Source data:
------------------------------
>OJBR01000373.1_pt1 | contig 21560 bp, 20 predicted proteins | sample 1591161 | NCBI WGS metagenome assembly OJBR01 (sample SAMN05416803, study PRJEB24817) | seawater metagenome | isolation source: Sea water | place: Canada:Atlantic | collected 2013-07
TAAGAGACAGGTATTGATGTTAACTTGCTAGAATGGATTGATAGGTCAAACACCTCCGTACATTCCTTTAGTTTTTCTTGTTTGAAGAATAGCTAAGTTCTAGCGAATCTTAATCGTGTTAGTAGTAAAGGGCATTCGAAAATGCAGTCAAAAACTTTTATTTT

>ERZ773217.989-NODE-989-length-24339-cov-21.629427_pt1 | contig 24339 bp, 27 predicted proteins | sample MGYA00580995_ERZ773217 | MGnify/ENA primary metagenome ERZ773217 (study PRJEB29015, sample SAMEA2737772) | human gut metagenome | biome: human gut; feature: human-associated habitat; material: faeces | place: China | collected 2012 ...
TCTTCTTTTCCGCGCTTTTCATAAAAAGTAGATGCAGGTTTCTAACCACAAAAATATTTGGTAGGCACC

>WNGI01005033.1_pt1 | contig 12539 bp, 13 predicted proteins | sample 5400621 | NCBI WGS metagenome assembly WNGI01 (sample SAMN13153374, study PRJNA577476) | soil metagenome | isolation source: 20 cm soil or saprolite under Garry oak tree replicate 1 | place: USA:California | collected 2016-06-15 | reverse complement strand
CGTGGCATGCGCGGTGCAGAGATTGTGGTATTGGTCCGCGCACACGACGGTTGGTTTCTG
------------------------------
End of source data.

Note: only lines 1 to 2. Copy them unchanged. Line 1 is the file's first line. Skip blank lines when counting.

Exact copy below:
>OJBR01000373.1_pt1 | contig 21560 bp, 20 predicted proteins | sample 1591161 | NCBI WGS metagenome assembly OJBR01 (sample SAMN05416803, study PRJEB24817) | seawater metagenome | isolation source: Sea water | place: Canada:Atlantic | collected 2013-07
TAAGAGACAGGTATTGATGTTAACTTGCTAGAATGGATTGATAGGTCAAACACCTCCGTACATTCCTTTAGTTTTTCTTGTTTGAAGAATAGCTAAGTTCTAGCGAATCTTAATCGTGTTAGTAGTAAAGGGCATTCGAAAATGCAGTCAAAAACTTTTATTTT